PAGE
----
Think “Inside the Box”

When renowned puzzle master, magician, and New York Times crossword constructor David Kwong discovered his show The Enigmatist, was postponed due to the coronavirus last Spring, Kwong and the Geffen Staycation team got creative to keep stay-at-home audiences entertained.

Picking up a Rubik cube, Kwong was inspired to create his new show Inside the Box via Zoom. It’s the perfect stage for games and word play, as Kwong designed a 5 x 5 grid box and filled it with 25 ticket holders. Kwong helps each participant think “inside the box” while solving word play and multi-layered puzzles in a safe environment.

“It’s a weird time right now and many people are trying to find ways to be together during the pandemic,” said Kwong“We all have more in common with puzzle masters in the world, than one would think.”

A few days before the show, I received an email with a link to download and print a packet of instructions and puzzles. On page 3 of the packet was a “pre-show” puzzle that needed to be solved before logging onto Zoom. There were also three pages of alphabetical letters that needed to be cut out for one of Kwong’s “Puzzle Time” moments. I also needed to bring with me at showtime a red item, a pencil or pen, and a game piece to a game board.

Amir the Geffen house manager, welcomed each person as they logged in and made sure they had their show packet ready. He stayed with us throughout the duration of the show to make sure it ran smoothly, to mute and unmute participates during various puzzle challenges. 

While I enjoyed participating in the interactive puzzle-solving games, my husband found the historical part of the show interesting. Our host shared facts and stories about some innovative people who created puzzles, that included the ancient Greeks. “Humans are programmed to make order out of chaos,” said Kwong, “that’s why puzzles are so important right now.”  

We learn about “Puzzle God” Martin Gardner. This recreational mathematician and accomplished magician was an inspiration to David Kwong. During one of the “Puzzle Time” moments, we learn that John Spilsbury, a British cartographer and engraver is credited as the inventor of the jigsaw puzzle in 1766, calling them “dissected maps.” 

Parker Brothers created jigsaw puzzles in America in 1908, and they became hugely popular during the Depression. “Jigsaw puzzles are for amusement, a distraction and solace,” said Kwong. Jigsaw puzzles are a time for family and friends to connect with each other, similar to how the pieces of a jigsaw connect to create a finished picture.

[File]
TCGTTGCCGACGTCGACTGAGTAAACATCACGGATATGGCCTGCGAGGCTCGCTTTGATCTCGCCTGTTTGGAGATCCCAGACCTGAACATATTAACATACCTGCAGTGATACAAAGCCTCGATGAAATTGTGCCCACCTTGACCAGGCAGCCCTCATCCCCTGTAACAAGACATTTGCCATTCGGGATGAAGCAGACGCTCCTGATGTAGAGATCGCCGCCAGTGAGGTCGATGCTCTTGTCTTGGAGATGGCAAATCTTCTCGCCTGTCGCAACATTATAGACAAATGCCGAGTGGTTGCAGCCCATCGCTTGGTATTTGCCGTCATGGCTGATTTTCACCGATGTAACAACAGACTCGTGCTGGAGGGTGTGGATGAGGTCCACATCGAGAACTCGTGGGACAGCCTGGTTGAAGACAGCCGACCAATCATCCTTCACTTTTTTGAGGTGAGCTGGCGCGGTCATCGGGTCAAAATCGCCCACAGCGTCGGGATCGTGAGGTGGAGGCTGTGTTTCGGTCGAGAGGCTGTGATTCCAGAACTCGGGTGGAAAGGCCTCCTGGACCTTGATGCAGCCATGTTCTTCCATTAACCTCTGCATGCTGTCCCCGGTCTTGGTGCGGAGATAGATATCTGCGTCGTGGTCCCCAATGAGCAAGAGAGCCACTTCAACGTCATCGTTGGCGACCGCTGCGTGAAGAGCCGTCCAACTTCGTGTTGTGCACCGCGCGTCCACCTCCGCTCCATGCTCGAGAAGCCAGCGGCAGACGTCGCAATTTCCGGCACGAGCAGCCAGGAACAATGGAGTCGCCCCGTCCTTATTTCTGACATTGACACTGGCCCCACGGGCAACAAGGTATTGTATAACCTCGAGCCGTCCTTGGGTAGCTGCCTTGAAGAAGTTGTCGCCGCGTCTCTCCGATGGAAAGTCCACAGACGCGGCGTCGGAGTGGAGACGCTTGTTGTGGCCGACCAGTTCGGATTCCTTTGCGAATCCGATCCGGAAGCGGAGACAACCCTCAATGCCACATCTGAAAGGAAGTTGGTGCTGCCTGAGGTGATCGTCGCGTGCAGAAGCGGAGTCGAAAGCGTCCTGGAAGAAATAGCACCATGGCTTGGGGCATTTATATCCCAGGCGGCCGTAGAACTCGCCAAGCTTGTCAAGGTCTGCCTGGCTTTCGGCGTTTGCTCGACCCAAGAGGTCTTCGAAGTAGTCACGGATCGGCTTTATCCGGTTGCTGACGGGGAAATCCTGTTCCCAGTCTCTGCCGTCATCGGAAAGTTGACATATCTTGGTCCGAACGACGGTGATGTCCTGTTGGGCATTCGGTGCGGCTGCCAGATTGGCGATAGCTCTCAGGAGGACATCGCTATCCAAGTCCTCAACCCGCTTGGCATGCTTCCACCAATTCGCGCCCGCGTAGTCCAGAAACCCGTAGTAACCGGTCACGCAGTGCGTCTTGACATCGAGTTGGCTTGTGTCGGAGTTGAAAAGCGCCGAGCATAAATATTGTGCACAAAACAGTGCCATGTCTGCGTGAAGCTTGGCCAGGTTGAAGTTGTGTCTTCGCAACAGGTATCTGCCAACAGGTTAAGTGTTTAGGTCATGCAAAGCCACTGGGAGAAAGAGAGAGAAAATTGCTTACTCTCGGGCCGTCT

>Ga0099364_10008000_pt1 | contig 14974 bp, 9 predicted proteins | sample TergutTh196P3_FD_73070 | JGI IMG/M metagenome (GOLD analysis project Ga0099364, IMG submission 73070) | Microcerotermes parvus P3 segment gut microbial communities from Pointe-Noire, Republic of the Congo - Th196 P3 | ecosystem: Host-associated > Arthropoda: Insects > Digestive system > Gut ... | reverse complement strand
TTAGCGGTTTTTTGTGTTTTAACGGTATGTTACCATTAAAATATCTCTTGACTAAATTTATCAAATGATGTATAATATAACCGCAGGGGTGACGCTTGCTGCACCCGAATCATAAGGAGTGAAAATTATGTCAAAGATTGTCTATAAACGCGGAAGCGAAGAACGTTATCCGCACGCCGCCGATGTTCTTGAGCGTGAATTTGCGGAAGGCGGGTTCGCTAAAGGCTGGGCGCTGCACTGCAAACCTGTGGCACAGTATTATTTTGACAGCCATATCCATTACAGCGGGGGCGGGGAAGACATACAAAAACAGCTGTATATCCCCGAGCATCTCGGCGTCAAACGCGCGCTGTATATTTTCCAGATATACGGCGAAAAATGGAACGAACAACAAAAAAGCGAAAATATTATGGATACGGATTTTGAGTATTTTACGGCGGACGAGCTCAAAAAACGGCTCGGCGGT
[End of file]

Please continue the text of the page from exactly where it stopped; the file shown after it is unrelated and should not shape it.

One of the most fascinating stories was about Margaret Ferrar, the founding puzzle editor of The New York Times in the 1940s. Kwong shared how the New York Times said crossword puzzles were sinful and a waste of time in the 1920s and 30s. “They changed their tune during WWII when times were bleak, and people needed a distraction.” Similar times to today with the coronavirus, Farrar’s puzzles inspired people to forget about their troubles.

“This is the Golden Age of puzzles and games. Before the coronavirus, Escape Rooms became the rage, now people are benefiting and stimulating their minds by working on a puzzles,” said Kwong.

For a change of pace, a laugh, and brain tease, be part of Inside The Box. 

The first release of tickets Sold Out, Inside The Box has been extended through January 3, 2021. You can sign up for personal notifications when tickets become available at https://www.geffenplayhouse.org/tickets/inside-the-box-notification/

Written and Performed by David Kwong

Previews: Tuesday, September 29 – Wednesday, October 7

Opening Night: Thursday, October 8

Closing Night: Sunday, November 8

PRODUCTION TEAM CREDITS

Creative Director Brett J. Banakis

Puzzle Consultant Dave Shukan

Video Designer Josh Higgason

Dramaturg Amy Levinson

PERFORMANCE SCHEDULE

Monday             No performance

Tuesday            6:00 p.m. PT

Wednesday       8:00 p.m. PT

Thursday           6:00 p.m. PT

Friday                8:00 p.m. PT

Saturday  3:00 and 8:00 p.m. PT

Sunday 2:00 and 7:00 p.m. PT

TICKET INFORMATION

Tickets are currently priced at $55.00 – $65.00 per household. Available by phone at (310)208-2028 or online at www.geffenplayhouse.org.



Categories: Geffen Theatre, Jill's Theatre Reviews, Theatre

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